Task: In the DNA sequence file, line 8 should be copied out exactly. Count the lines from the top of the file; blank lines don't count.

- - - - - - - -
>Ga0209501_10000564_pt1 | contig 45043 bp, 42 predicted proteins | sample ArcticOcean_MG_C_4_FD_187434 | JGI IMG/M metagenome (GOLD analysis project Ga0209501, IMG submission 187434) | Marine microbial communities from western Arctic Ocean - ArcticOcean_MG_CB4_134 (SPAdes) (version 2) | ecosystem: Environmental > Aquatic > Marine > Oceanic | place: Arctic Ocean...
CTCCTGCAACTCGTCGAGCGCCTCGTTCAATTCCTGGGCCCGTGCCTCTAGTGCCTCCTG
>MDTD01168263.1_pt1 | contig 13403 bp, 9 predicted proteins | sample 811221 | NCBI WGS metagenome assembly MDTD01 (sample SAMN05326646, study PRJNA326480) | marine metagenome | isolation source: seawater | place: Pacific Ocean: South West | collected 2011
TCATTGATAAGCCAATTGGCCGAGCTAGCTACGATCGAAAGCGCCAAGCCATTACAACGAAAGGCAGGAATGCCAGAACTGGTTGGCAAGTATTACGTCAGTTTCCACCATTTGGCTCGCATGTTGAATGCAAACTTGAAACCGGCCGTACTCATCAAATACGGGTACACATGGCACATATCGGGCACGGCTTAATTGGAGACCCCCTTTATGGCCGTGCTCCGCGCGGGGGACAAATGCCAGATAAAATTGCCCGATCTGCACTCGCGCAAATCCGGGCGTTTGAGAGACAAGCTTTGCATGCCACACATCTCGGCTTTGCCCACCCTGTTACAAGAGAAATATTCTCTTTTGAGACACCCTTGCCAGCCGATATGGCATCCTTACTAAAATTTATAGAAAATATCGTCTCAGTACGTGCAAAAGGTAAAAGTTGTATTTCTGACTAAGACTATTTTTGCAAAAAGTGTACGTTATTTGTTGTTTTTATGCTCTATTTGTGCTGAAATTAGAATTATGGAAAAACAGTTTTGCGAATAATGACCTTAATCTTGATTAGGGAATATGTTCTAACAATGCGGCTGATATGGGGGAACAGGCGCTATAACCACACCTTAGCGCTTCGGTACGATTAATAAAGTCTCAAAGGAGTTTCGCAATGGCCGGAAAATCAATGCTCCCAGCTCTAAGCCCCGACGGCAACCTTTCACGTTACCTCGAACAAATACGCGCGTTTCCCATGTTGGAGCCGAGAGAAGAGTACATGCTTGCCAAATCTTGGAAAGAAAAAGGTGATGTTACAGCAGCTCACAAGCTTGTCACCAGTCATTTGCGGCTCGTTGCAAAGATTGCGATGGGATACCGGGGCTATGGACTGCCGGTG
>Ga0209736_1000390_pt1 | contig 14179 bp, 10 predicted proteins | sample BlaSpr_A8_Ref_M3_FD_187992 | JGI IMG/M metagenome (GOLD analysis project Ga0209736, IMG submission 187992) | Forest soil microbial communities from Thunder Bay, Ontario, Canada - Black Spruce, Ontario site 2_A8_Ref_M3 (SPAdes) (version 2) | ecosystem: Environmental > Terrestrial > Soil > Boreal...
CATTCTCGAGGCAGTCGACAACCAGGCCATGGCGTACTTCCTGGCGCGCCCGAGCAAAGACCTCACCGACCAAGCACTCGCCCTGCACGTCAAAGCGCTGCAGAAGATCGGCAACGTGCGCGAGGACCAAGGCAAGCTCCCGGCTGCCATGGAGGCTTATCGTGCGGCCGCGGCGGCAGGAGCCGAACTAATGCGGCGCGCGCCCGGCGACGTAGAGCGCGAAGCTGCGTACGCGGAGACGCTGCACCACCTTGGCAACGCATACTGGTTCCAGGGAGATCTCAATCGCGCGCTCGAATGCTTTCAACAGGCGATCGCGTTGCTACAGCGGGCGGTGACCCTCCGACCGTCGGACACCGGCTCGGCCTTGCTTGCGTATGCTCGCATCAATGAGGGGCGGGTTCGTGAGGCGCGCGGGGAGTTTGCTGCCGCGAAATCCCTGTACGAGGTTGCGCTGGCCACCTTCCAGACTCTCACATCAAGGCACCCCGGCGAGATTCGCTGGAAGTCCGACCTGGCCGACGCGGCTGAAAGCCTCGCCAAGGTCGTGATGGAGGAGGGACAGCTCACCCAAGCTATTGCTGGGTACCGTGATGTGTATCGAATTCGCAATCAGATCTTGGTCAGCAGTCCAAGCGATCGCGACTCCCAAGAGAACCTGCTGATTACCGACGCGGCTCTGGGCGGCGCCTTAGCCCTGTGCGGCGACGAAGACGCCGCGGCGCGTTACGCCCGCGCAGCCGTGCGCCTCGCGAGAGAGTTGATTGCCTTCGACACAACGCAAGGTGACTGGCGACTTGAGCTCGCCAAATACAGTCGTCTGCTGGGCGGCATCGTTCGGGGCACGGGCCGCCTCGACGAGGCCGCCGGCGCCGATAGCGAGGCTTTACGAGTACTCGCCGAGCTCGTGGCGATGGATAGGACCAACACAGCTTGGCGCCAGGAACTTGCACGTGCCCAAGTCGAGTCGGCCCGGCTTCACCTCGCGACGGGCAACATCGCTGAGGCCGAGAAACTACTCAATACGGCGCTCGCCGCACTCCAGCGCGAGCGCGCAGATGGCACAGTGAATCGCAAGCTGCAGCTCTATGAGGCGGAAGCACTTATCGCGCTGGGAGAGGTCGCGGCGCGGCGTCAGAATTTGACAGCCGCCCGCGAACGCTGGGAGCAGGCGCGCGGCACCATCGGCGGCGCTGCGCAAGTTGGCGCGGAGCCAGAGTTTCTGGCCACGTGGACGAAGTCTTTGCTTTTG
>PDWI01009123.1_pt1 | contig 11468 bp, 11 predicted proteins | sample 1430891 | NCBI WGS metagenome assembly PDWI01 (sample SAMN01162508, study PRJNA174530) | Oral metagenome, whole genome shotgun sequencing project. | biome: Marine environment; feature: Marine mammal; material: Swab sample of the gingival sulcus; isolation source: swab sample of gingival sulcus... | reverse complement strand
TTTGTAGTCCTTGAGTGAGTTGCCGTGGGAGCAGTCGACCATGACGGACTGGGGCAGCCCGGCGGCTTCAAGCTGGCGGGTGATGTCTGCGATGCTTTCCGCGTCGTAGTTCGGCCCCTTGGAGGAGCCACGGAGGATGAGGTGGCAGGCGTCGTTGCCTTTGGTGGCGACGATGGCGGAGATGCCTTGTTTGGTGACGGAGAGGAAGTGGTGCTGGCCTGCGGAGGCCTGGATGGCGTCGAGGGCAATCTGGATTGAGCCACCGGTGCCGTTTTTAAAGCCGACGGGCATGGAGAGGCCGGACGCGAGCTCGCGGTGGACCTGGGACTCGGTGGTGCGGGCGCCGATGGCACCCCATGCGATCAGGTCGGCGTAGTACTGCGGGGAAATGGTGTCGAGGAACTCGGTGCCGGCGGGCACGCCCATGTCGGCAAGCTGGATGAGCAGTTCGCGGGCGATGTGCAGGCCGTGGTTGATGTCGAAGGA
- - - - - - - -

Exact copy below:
TTTGTAGTCCTTGAGTGAGTTGCCGTGGGAGCAGTCGACCATGACGGACTGGGGCAGCCCGGCGGCTTCAAGCTGGCGGGTGATGTCTGCGATGCTTTCCGCGTCGTAGTTCGGCCCCTTGGAGGAGCCACGGAGGATGAGGTGGCAGGCGTCGTTGCCTTTGGTGGCGACGATGGCGGAGATGCCTTGTTTGGTGACGGAGAGGAAGTGGTGCTGGCCTGCGGAGGCCTGGATGGCGTCGAGGGCAATCTGGATTGAGCCACCGGTGCCGTTTTTAAAGCCGACGGGCATGGAGAGGCCGGACGCGAGCTCGCGGTGGACCTGGGACTCGGTGGTGCGGGCGCCGATGGCACCCCATGCGATCAGGTCGGCGTAGTACTGCGGGGAAATGGTGTCGAGGAACTCGGTGCCGGCGGGCACGCCCATGTCGGCAAGCTGGATGAGCAGTTCGCGGGCGATGTGCAGGCCGTGGTTGATGTCGAAGGA